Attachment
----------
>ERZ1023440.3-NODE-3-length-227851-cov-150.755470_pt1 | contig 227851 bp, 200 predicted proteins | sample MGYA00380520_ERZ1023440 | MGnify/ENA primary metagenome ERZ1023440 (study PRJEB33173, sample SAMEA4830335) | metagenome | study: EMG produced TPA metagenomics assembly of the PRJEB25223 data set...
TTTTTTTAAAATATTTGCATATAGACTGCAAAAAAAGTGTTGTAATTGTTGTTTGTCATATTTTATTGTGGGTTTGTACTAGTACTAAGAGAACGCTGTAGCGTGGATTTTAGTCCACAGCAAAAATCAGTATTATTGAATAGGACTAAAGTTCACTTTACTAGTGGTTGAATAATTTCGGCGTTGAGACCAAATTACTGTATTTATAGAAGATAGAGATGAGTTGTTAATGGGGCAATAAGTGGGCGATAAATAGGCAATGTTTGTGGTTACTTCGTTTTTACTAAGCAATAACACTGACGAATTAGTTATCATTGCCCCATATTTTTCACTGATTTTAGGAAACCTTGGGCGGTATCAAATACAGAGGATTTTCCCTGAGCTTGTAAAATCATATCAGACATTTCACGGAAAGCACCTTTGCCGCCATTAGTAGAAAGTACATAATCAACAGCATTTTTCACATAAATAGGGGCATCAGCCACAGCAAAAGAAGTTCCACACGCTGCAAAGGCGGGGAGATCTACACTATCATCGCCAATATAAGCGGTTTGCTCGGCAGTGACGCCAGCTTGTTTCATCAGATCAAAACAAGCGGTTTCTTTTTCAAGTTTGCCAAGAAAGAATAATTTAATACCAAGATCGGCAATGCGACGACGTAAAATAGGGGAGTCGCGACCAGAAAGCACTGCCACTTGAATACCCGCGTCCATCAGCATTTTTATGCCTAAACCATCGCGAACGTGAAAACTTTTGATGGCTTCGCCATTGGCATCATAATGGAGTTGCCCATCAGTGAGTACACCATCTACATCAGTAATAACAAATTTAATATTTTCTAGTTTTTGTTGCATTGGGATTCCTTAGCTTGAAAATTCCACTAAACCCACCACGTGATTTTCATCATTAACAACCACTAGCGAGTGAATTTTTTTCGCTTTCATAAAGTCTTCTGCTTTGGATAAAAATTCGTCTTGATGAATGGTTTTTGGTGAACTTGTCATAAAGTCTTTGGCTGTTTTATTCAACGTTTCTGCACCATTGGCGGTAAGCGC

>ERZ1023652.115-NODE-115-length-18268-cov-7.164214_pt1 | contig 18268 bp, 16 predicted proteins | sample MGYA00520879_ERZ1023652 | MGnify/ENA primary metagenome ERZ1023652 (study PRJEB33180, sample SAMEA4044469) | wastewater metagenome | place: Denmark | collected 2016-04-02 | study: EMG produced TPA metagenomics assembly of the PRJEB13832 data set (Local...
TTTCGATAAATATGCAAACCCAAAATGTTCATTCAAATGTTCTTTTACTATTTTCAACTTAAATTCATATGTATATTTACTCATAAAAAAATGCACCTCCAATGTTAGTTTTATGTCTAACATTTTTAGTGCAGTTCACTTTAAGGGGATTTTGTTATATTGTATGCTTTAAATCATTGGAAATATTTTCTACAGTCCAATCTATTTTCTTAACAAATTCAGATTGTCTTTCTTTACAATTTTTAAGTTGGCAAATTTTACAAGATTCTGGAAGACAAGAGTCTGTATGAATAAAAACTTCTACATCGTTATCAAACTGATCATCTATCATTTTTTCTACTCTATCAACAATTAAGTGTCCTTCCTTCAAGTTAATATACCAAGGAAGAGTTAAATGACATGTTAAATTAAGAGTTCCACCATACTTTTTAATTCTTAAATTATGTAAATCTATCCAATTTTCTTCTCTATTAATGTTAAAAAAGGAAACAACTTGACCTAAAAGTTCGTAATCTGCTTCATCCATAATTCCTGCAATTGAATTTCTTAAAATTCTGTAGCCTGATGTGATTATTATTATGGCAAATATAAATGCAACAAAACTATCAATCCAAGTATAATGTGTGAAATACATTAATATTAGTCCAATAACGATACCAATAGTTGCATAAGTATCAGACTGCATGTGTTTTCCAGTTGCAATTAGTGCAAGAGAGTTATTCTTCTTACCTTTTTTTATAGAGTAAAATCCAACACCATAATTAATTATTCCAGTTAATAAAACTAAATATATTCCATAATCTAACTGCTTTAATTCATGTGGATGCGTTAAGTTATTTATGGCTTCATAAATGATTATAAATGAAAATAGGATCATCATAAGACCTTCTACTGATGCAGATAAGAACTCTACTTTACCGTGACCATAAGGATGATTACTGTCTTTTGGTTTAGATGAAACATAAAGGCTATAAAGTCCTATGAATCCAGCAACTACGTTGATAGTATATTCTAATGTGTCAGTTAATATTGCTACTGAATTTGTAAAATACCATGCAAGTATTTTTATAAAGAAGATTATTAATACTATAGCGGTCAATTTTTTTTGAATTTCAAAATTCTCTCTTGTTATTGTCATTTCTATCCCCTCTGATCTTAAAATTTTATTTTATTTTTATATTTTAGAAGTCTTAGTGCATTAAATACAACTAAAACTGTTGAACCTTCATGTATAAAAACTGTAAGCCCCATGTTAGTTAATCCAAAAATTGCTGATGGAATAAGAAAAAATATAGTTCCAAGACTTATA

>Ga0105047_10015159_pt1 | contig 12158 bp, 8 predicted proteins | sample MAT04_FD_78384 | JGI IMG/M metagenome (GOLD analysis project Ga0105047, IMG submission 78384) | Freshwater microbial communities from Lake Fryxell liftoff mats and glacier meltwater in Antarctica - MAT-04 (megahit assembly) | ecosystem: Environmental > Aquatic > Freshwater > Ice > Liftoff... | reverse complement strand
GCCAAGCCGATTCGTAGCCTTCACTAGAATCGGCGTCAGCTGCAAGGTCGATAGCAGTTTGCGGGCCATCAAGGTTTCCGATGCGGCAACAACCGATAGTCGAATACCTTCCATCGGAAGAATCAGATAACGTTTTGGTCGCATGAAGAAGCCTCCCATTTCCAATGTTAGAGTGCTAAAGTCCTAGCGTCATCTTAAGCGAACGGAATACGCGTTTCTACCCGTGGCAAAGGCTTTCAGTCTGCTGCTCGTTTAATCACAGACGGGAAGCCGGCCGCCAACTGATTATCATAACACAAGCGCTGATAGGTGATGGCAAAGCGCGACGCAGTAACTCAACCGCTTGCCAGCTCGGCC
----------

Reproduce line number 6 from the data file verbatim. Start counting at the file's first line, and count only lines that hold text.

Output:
GCCAAGCCGATTCGTAGCCTTCACTAGAATCGGCGTCAGCTGCAAGGTCGATAGCAGTTTGCGGGCCATCAAGGTTTCCGATGCGGCAACAACCGATAGTCGAATACCTTCCATCGGAAGAATCAGATAACGTTTTGGTCGCATGAAGAAGCCTCCCATTTCCAATGTTAGAGTGCTAAAGTCCTAGCGTCATCTTAAGCGAACGGAATACGCGTTTCTACCCGTGGCAAAGGCTTTCAGTCTGCTGCTCGTTTAATCACAGACGGGAAGCCGGCCGCCAACTGATTATCATAACACAAGCGCTGATAGGTGATGGCAAAGCGCGACGCAGTAACTCAACCGCTTGCCAGCTCGGCC